pp 1–12 | Cite as

Immediate visualization of recombination events and chromosome segregation defects in fission yeast meiosis

  • Dmitriy Li
  • Marianne Roca
  • Raif Yuecel
  • Alexander LorenzEmail author
Open Access
Original Article


Schizosaccharomyces pombe, also known as fission yeast, is an established model for studying chromosome biological processes. Over the years, research employing fission yeast has made important contributions to our knowledge about chromosome segregation during meiosis, as well as meiotic recombination and its regulation. Quantification of meiotic recombination frequency is not a straightforward undertaking, either requiring viable progeny for a genetic plating assay, or relying on laborious Southern blot analysis of recombination intermediates. Neither of these methods lends itself to high-throughput screens to identify novel meiotic factors. Here, we establish visual assays novel to Sz. pombe for characterizing chromosome segregation and meiotic recombination phenotypes. Genes expressing red, yellow, and/or cyan fluorophores from spore-autonomous promoters have been integrated into the fission yeast genomes, either close to the centromere of chromosome 1 to monitor chromosome segregation, or on the arm of chromosome 3 to form a genetic interval at which recombination frequency can be determined. The visual recombination assay allows straightforward and immediate assessment of the genetic outcome of a single meiosis by epi-fluorescence microscopy without requiring tetrad dissection. We also demonstrate that the recombination frequency analysis can be automatized by utilizing imaging flow cytometry to enable high-throughput screens. These assays have several advantages over traditional methods for analyzing meiotic phenotypes.


Schizosaccharomyces pombe Chromosome segregation Meiotic recombination Spore-autonomous promoters Imaging flow cytometry 


Meiosis is a highly conserved process that produces haploid sex cells (gametes) as an integral part of sexual reproduction (Hunter 2015). During meiosis, chromosomes are deliberately broken to initiate homologous (meiotic) recombination that physically connects the equivalent maternal and paternal (homologous) chromosomes; this is absolutely essential for correct chromosome segregation (Petronczki et al. 2003; Lam and Keeney 2015). Only if these connections (chiasmata) are achieved accurately, healthy gametes containing a single chromosome complement will result from the two meiotic cell divisions. In the process, homologous chromosomes are re-shuffled and genes are re-assorted; this provides the genetic diversity that makes individuals unique. Failure to perform meiosis correctly has been shown to cause infertility, miscarriages, and hereditary disorders in mammals (Hassold and Hunt 2001); meiosis is thus fundamental to sexual reproduction.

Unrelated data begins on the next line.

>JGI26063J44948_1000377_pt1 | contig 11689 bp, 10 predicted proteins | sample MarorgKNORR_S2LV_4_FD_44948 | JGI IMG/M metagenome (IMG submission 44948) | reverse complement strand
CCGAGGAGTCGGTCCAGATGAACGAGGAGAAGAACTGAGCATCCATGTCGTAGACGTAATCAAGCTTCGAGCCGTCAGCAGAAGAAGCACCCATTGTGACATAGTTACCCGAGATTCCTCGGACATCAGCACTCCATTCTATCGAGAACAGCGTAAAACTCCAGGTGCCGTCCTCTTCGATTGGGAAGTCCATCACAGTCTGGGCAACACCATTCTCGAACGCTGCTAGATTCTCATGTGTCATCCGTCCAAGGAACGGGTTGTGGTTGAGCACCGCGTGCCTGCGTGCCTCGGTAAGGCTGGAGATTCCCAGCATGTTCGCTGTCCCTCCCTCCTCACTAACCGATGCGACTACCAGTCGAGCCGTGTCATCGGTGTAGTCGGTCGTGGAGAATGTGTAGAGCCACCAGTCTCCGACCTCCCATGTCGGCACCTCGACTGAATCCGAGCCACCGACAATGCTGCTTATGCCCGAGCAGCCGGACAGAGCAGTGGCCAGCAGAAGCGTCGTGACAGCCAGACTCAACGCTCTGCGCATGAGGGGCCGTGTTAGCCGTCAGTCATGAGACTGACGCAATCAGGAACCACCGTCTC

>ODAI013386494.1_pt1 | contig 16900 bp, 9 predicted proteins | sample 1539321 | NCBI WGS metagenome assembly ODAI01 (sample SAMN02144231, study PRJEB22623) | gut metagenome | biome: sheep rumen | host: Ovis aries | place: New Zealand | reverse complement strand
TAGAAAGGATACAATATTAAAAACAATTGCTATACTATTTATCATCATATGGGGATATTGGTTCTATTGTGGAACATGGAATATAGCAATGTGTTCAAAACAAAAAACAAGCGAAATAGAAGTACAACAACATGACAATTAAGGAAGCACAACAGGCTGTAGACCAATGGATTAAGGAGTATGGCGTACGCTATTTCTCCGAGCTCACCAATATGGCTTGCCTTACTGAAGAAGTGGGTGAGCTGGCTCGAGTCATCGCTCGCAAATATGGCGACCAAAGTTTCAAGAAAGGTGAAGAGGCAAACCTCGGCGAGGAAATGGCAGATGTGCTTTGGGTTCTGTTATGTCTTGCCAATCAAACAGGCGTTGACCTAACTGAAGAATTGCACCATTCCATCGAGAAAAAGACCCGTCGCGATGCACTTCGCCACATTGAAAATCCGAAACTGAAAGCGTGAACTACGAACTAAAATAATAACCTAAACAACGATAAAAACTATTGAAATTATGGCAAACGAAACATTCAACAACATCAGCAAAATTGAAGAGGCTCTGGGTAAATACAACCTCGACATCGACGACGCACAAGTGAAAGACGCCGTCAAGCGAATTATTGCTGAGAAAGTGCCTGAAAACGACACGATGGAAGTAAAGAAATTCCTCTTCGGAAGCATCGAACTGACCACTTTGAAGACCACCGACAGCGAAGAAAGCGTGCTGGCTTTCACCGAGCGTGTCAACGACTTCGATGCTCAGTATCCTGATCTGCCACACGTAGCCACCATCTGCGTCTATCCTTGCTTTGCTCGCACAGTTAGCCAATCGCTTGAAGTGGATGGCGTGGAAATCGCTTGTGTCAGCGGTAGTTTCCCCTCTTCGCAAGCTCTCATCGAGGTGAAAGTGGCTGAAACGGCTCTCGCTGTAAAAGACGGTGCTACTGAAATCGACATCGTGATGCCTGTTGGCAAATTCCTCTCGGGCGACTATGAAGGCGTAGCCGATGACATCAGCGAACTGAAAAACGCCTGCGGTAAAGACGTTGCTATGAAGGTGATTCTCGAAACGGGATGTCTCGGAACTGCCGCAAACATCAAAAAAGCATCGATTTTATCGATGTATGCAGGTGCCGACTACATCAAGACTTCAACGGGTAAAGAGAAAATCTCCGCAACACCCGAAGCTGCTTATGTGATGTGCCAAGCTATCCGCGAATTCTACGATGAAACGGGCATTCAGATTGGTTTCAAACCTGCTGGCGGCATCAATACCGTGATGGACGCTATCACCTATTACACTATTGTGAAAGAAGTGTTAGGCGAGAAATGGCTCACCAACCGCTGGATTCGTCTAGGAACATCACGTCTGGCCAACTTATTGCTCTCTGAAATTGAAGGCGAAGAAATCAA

Meiotic recombination is initiated by Spo11, a topoisomerase VI-like transesterase, creating meiotic double-stranded DNA breaks (DSBs) (Lam and Keeney 2015). These DSBs are subsequently repaired by homology-directed repair mechanisms driven by the RecA-family recombinases Rad51 and Dmc1. Rad51 and its meiosis-specific paralogue Dmc1 are supported by a host of ancillary factors through loading Rad51 and/or Dmc1 onto a processed DSB site and stabilizing them as multimeric nucleoprotein filaments. These ancillary factors include Rad51 paralogues (Gasior et al. 1998; Grishchuk and Kohli 2003; Bleuyard et al. 2005; Sasanuma et al. 2013; Brown and Bishop 2014; Lorenz et al. 2014; Abreu et al. 2018), and factors evolutionarily unrelated to RecA, such as Rad52, Swi5-Sfr1, and Hop2-Mnd1 (Gasior et al. 1998; Chen et al. 2004; Ellermeier et al. 2004; Zierhut et al. 2004; Petukhova et al. 2005; Kerzendorfer et al. 2006; Vignard et al. 2007; Octobre et al. 2008). In Sz. Pombe, the Hop2-Mnd1 orthologues are called Meu13-Mcp7, and similar to the situation in other eukaryotes, meiotic recombination is strongly reduced in their absence (Nabeshima et al. 2001; Saito et al. 2004). Homology-directed repair can follow several pathways, and ultimately results in crossover (CO) and non-crossover recombination outcomes (Phadnis et al. 2011; Hunter 2015). Only COs between homologous chromosomes support the formation of chiasmata, which together with sister chromatid cohesion are needed for proper chromosome segregation (Marston 2014). Cohesion is achieved by the cohesin complex which physically entraps the sister chromatids right after their replication during S phase (Nasmyth and Haering 2009). Cohesin holds sister chromatids together until all chromosomes are properly attached to microtubules in metaphase, at which point the kleisin subunit of cohesin is destroyed and anaphase ensues (Nasmyth and Haering 2009; Marston 2014). To reduce the diploid chromosome complement to a haploid one, meiosis consists of two cell divisions following a single round of DNA replication; special modifications to sister chromatid cohesion have to be in place to enable this. During meiosis I, homologous chromosomes are segregated from each other, and cohesins are only removed from the chromosome arms, whereas cohesins at centromeres remain protected for the second meiotic division. During meiosis II, centromeric cohesin protection is removed to allow sister chromatids to be segregated from each other (Petronczki et al. 2003; Marston 2014). A key centromeric protector is the Mei-S332 homolog Shugoshin, Sgo1 (Katis et al. 2004; Kitajima et al. 2004; Marston et al. 2004; Rabitsch et al. 2004), and the absence of Sgo1 and chiasmata, indeed, generates a strong chromosome segregation defect during meiosis (Hirose et al. 2011).